India is Asia's third largest economy and is rapidly returning to the high levels of growth before the global financial crisis.

You May Like

Russia-Ukraine Crisis Could Trigger Cyber War

As tensions between Kyiv and Moscow escalate, so too has frequency of online attacks targeting government, news and financial sites More

Egyptian Court Jails 23 Pro-Morsi Supporters

Meanwhile, Egyptian officials say gunmen have killed two members of the country's security forces More

Pakistani Journalists Protest Shooting of Colleague

Hamid Mir, a host for private television channel Geo, was wounded after being shot three times Saturday, but is expected to survive More

This forum has been closed.
Comments
     
There are no comments in this forum. Be first and add one

Featured Videos

Your JavaScript is turned off or you have an old version of Adobe's Flash Player. Get the latest Flash player.
Ukraine, Russia, United in Faith, Divided in Politicsi
X
Michael Eckels
April 19, 2014
There is a strong historical religious connection between Russia and Ukraine. But what role is religion playing in the current conflict? In the run-up to Easter, Michael Eckels in Moscow reports for VOA.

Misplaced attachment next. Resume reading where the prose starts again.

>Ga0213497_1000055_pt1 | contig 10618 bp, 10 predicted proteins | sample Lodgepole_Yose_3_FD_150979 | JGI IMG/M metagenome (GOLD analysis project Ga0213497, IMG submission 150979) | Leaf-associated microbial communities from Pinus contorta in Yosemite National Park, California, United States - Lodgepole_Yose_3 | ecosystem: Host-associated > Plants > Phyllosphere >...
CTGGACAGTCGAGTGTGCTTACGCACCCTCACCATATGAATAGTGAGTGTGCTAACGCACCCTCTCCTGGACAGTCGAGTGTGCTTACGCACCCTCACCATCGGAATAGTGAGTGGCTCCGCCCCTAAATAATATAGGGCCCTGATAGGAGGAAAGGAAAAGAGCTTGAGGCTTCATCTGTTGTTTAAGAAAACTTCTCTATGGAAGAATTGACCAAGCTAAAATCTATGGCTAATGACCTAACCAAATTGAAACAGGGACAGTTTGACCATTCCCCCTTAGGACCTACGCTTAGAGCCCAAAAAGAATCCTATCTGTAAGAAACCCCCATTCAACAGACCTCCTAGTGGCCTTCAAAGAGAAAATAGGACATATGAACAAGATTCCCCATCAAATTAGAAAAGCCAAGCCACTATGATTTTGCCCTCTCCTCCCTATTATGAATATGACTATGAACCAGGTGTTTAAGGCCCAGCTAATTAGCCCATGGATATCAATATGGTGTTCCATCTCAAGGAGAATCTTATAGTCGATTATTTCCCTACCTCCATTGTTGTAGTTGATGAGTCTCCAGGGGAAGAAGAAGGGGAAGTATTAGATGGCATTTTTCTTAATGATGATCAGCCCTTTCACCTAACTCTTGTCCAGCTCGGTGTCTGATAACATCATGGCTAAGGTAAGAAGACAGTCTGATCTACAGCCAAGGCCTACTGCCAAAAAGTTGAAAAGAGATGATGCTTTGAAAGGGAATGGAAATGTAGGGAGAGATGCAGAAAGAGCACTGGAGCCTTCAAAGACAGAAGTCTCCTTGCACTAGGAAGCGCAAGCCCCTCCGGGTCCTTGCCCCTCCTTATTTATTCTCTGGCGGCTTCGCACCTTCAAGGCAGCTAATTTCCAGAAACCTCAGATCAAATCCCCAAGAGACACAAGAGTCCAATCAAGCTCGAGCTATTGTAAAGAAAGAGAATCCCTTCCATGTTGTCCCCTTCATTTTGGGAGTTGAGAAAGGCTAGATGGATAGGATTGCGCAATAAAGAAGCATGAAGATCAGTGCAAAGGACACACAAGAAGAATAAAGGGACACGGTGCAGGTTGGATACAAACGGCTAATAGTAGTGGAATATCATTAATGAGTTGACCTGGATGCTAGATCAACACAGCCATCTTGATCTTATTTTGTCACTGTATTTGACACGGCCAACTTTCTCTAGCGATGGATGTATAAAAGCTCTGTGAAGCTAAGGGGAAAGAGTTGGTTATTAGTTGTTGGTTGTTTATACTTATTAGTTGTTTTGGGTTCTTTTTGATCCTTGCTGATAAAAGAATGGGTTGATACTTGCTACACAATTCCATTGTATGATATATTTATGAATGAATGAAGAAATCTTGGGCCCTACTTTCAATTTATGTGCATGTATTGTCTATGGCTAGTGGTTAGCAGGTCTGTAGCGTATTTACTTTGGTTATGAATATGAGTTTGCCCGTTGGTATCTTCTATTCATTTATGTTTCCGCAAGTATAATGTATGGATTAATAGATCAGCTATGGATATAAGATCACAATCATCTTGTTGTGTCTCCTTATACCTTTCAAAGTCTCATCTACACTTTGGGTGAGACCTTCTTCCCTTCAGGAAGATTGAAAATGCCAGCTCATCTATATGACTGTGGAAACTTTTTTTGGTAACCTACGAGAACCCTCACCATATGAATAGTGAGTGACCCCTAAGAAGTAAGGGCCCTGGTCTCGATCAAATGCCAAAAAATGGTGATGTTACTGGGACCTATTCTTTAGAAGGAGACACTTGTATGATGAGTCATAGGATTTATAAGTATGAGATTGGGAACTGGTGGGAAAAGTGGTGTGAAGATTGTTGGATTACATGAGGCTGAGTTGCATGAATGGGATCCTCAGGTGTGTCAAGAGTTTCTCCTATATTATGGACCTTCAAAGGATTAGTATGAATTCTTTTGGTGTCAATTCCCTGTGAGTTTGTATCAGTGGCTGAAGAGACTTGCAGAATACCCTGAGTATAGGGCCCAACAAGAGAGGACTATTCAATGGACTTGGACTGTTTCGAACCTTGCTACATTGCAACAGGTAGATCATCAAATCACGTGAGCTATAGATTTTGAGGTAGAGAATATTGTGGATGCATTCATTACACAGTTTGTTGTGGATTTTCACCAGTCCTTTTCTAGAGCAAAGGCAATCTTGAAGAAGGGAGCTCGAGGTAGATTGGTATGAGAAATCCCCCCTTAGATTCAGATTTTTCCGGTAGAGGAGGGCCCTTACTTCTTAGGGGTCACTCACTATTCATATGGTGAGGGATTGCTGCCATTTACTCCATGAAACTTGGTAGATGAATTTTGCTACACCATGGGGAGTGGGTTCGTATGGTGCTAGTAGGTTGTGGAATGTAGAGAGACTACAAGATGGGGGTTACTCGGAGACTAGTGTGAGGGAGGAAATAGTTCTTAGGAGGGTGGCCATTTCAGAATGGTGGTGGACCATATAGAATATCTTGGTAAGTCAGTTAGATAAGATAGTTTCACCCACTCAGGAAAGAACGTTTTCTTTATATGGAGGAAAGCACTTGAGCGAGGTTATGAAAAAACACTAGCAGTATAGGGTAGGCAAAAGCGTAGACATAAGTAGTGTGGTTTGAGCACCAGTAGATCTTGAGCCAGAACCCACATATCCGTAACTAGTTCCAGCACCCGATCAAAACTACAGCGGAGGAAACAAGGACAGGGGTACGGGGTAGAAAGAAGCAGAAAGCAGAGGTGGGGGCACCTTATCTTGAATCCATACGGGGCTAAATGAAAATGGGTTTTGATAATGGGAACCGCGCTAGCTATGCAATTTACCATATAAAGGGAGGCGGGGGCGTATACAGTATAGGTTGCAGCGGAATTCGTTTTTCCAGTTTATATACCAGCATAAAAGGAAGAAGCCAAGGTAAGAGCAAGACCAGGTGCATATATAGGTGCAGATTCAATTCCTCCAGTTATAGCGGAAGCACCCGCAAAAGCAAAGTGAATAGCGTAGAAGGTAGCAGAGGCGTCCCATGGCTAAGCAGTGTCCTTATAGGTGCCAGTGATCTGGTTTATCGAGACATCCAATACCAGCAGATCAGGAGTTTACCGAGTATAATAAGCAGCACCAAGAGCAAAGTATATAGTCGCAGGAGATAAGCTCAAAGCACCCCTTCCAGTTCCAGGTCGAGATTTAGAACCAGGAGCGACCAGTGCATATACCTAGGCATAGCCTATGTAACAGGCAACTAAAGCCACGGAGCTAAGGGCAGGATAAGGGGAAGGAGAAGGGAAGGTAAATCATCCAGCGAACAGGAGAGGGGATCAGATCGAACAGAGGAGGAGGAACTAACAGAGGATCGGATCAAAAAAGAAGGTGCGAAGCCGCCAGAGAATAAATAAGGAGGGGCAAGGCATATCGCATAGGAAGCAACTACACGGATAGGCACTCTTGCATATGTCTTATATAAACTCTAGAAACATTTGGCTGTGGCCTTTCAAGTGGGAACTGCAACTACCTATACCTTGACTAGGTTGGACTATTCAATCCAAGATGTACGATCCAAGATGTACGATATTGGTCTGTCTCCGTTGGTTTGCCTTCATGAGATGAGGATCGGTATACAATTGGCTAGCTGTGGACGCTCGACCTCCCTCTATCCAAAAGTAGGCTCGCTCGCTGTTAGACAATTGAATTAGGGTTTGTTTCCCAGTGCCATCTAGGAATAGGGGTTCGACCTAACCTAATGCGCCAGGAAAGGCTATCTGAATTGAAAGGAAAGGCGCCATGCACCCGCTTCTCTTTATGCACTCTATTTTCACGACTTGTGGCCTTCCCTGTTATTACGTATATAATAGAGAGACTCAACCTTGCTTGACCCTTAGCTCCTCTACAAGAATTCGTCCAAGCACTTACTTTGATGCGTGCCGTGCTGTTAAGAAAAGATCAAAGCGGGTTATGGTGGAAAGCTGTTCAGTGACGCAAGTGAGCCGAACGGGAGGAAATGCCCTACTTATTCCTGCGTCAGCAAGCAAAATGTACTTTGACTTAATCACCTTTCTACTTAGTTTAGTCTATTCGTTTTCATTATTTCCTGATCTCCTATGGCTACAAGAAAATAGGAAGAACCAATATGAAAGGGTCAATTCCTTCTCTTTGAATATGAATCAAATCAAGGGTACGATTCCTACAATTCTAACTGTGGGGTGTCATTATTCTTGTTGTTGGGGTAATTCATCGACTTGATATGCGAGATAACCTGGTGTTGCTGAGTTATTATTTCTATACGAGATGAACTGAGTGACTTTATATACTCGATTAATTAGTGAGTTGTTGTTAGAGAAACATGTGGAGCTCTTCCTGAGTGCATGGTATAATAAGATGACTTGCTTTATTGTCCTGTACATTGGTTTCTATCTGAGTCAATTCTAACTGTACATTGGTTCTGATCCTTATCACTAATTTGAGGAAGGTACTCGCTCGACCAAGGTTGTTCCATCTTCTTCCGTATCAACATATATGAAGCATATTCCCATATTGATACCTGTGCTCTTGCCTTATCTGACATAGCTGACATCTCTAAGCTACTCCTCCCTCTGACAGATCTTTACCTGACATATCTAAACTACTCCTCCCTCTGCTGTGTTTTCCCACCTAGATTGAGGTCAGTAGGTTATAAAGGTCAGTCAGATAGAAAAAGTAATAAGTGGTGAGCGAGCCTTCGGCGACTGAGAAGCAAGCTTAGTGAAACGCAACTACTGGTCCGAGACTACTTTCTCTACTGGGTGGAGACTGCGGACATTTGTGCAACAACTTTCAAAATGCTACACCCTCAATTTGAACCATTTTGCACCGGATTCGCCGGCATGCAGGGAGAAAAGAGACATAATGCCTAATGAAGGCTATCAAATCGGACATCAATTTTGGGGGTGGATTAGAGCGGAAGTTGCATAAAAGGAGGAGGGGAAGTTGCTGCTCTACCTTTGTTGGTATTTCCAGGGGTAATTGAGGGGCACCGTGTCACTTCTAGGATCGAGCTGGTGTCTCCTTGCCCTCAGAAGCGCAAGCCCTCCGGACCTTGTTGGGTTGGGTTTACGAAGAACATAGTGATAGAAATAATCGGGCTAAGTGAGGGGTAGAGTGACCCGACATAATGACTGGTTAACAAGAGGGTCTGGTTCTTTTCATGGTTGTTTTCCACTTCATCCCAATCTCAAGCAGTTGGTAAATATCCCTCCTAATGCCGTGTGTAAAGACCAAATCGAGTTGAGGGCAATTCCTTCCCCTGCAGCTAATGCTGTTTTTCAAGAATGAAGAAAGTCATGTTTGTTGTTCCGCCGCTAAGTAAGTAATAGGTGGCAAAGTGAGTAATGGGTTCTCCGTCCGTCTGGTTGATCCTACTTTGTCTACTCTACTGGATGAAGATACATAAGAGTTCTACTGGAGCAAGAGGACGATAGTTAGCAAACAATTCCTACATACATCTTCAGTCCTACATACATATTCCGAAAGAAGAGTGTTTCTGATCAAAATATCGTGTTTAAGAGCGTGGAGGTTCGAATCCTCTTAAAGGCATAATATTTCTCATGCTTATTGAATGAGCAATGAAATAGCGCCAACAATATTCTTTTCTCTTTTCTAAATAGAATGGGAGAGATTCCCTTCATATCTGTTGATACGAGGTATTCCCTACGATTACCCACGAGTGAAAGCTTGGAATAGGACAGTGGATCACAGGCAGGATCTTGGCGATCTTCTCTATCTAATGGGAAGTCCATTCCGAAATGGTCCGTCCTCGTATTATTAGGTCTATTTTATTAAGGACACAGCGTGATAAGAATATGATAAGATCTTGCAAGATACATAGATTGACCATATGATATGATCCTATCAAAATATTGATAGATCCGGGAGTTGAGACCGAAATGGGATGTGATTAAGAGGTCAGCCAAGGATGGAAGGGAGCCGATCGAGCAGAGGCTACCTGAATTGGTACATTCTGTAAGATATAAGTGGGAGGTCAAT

Video

Video Ukraine, Russia, United in Faith, Divided in Politics

There is a strong historical religious connection between Russia and Ukraine. But what role is religion playing in the current conflict? In the run-up to Easter, Michael Eckels in Moscow reports for VOA.
Video

Video Face of American Farmer is Changing

The average American farmer is now 58 years old, and farmers 65 and older are the fastest growing segment of the population. It’s a troubling trend signaling big changes ahead for American agriculture as aging farmers retire. Reporter Mike Osborne says a new report from the U.S. Census Bureau is suggesting what some of those changes might look like... and why they might not be so troubling.
Video

Video Donetsk Governor: Ukraine Military Assault 'Delicate But Necessary'

Around a dozen state buildings in eastern Ukraine remain in the hands of pro-Russian protesters who are demanding a referendum on self-rule. The governor of the whole Donetsk region is among those forced out by the protesters. He spoke to VOA's Henry Ridgwell from his temporary new office in Donetsk city.
Video

Video Drones May Soon Send Data From High Seas